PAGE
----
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Joined: 25 Sep 2000
Posts: 23377
Location: Colorado, USA

PostPosted: Fri Feb 23, 2007 4:05 am   

Looking for Javascript treeview navigation control
OK, I think I found my own answer to this, but if anyone has any other suggestions for the following situation, please let me know.

Here is what I want to do: You all know about the Knowledge Base, right? On the left is a semi-hierarchical view of the documentation. When you click on a topic, the help page is shown, and the contents on the left are updated.

It's a really really crude implementation. What would be more ideal would be a real "treeview" control where you could expand and collapse the help topics and then select the topic you wanted.

In other words, I'd like the online application to work more like the built-in help within CMUD itself.

Now, there have been DHTML and Javascript tree views for a long time. However, I also want to use AJAX to load the help topic. There is no sense in downloading the entire contents menu for each help topic. Instead, when you click on a topic in the tree view, it can just generate an asynchronous query to the server and display the appropriate help topic text on the right side of the screen.

So I don't want to use frames and all of that crap. And a free treeview control would be best of course.

Well, after much searching, I came across a gem of a site. Maybe everyone already knows about it and I'm just slow to all of this new web 2.0 stuff. But the site is the Yahoo! UI Library (YUI). They have developed a large collection of very interesting Javascript/Ajax components, including a Treeview!

I was just amazed at looking through this list. They even have a new component that should solve the browser history issue with Ajax. For example, when you click on a help topic in the tree view, your browser doesn't normally know that you have displayed a new page. So nothing gets entered into the Back/Forward history for the browser.

But with the new Yahoo! component, I could add a history entry whenever you click a new help topic, allowing the back/forwards functions in the browser to still work as expected!

This is really cool stuff! Since the Knowledge Base is already 90% of my own custom code, it seems like a good place to start with learning how this Ajax and Javascript stuff works. And then we'll have a real showcase help system on this web site.

Anyway, if you know of any other really good components like the Yahoo! set, please let me know. I'm really excited about the possibilities!
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Joined: 24 Sep 2000
Posts: 1237
Location: USA

PostPosted: Fri Feb 23, 2007 5:52 pm   
Their Event class absolutely rocks too...
New and Improved, for your Safety.
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Joined: 25 Sep 2000
Posts: 23377
Location: Colorado, USA

PostPosted: Fri Feb 23, 2007 6:09 pm   
That's a great article, thanks for the link! That's very exciting because I was trying to figure out how to implement a nice interface for "tagging" posts. I want to have a list of all current keywords on the right side of the screen and let the user select the keywords to add to the post. So each keyword would be a checkbox. But I also wanted to have a normal text field where you could just list the keywords you wanted (which is how you create new keywords).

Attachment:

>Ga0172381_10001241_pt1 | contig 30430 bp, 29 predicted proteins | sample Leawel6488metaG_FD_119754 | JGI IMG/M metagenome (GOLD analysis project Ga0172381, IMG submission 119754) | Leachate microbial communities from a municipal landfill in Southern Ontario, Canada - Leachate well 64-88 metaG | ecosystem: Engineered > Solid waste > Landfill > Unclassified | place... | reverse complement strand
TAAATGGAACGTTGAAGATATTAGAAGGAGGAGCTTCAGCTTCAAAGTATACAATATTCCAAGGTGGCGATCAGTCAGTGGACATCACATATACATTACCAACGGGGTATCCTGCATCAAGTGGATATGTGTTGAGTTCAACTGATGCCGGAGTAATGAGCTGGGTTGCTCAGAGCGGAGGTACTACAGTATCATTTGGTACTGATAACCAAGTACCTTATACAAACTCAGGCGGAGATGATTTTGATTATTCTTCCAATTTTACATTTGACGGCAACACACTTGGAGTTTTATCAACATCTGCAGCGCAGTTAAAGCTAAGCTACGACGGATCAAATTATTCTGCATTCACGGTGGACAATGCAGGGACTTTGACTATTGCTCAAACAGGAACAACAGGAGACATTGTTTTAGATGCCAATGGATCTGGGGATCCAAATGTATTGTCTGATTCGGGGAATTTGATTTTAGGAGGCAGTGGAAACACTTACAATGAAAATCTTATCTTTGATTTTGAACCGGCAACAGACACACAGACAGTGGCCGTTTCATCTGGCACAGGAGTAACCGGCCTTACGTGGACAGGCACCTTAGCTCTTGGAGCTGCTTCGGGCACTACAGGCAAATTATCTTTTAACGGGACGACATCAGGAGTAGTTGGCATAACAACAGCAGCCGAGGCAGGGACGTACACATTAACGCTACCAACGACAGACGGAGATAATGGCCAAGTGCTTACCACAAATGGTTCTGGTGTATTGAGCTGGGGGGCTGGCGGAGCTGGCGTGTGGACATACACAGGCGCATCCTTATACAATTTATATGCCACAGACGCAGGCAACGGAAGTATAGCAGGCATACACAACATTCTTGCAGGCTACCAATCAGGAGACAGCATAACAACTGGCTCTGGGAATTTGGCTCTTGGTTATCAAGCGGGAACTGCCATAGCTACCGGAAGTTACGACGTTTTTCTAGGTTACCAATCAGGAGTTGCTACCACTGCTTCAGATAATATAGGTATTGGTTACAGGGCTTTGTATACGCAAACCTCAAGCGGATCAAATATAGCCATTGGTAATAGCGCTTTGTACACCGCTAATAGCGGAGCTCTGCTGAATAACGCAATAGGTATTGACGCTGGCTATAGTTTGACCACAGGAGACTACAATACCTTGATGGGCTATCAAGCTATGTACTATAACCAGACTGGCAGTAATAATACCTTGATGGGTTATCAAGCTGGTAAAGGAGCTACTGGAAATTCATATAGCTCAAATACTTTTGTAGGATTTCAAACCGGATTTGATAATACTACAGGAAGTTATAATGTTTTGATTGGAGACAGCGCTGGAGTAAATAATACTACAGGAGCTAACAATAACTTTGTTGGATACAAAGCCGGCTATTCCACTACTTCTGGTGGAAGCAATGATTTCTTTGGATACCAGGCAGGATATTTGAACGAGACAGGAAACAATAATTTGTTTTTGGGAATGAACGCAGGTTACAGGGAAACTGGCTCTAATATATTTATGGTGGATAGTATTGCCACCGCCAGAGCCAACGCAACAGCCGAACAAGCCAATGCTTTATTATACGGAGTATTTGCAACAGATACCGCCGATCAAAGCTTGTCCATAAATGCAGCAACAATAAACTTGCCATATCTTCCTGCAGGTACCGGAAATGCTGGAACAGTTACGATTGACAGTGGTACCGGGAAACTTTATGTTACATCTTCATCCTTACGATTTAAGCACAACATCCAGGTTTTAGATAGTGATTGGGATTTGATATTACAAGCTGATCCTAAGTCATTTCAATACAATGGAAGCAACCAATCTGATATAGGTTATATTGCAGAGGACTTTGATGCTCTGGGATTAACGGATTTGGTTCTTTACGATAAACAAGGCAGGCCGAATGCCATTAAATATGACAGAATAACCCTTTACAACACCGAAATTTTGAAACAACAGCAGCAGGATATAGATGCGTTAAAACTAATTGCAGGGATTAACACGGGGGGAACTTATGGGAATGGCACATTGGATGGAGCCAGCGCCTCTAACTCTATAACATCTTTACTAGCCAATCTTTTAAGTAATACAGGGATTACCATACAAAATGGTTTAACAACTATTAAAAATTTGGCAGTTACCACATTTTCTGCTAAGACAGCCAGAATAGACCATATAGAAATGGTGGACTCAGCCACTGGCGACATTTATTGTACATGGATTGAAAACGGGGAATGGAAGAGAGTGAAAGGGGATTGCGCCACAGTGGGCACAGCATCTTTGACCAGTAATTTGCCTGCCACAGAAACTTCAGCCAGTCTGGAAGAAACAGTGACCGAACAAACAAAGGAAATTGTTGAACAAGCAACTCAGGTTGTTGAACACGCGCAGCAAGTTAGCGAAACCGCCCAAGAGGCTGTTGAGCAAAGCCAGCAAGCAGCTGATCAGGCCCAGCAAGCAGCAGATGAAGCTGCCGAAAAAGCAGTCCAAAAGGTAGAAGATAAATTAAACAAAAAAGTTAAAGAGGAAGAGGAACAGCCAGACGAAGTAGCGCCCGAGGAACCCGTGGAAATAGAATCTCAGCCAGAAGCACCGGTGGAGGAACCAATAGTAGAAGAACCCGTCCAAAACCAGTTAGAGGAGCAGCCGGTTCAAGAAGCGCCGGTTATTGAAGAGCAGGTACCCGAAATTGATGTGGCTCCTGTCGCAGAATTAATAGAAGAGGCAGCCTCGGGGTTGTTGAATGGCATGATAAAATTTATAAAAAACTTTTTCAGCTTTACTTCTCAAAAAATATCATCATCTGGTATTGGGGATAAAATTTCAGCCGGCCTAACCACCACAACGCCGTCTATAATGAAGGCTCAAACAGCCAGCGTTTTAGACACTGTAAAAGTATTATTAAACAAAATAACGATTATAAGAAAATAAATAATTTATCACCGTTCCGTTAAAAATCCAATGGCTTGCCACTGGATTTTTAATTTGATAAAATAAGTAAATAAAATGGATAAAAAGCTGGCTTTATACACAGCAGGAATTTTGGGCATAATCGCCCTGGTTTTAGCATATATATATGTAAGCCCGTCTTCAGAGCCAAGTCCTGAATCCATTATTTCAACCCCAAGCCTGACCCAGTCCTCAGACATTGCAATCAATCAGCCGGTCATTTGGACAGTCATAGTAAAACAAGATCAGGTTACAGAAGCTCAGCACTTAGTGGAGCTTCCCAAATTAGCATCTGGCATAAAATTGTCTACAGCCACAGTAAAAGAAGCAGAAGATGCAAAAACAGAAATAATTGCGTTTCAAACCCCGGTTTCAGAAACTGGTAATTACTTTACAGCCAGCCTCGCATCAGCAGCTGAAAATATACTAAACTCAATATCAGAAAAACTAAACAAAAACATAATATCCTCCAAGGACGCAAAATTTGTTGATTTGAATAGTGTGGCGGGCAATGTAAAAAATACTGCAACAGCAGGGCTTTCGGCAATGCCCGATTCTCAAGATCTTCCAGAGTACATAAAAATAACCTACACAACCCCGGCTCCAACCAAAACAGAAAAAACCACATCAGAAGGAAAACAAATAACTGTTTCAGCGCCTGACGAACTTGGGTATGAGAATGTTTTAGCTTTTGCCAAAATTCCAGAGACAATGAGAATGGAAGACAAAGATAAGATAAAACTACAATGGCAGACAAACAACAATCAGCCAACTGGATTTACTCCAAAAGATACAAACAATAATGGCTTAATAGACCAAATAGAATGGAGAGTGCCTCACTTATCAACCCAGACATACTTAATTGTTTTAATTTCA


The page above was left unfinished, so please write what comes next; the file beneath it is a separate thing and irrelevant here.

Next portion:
What I was trying to figure out how to do was set up onClick events for all of the keyword checkboxes so that clicking a checkbox would add or remove the keyword from the text field automatically. I was thinking that it would be really nice if I could just assign a CSS class to each checkbox and then somehow assign a single onClick event to the entire class. And it looks like I can do that easily with the Yahoo Event class. Very sweet.

I know this must seem pretty mundane to people like Darker who do web design for a living, but I'm pretty amazed by all of the progress just in the last year since I spent time writing our online shopping cart system. I was just learning CSS back then and getting comfortable with it. But it seems that Javascript has come a long way in that year, or at least more people are giving it some serious attention (finally) and the cross browser issues are being dealt with better.

The HelpSpot help desk system that we use for all of our support email (and for the CMUD crash dump organization) uses a *lot* of Javascript and Ajax code and is a really great application. It achieves nearly desktop-like performance, and yet allows us to do our help support from any web browser on any computer. Five years ago I would have never thought it was possible without annoying browser-specific ActiveX controls.
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Joined: 14 Aug 2004
Posts: 1241

PostPosted: Sat Feb 24, 2007 2:52 am   
Sweet! Thanks for the links. I started looking at this after Zugg's post and came across their Event class, and it looked pretty cool (along with lots of other stuff), so thanks for the link with more info.

I agree with Zugg. It is amazing how far JavaScript has come in the past few years, even with no language enhancements since Dec 1999 being used. Although that does go to show how unobvious these applications are to create from scratch in JavaScript (and still work cross-browser) and why it took so many years to come up with them (the nice ones)!
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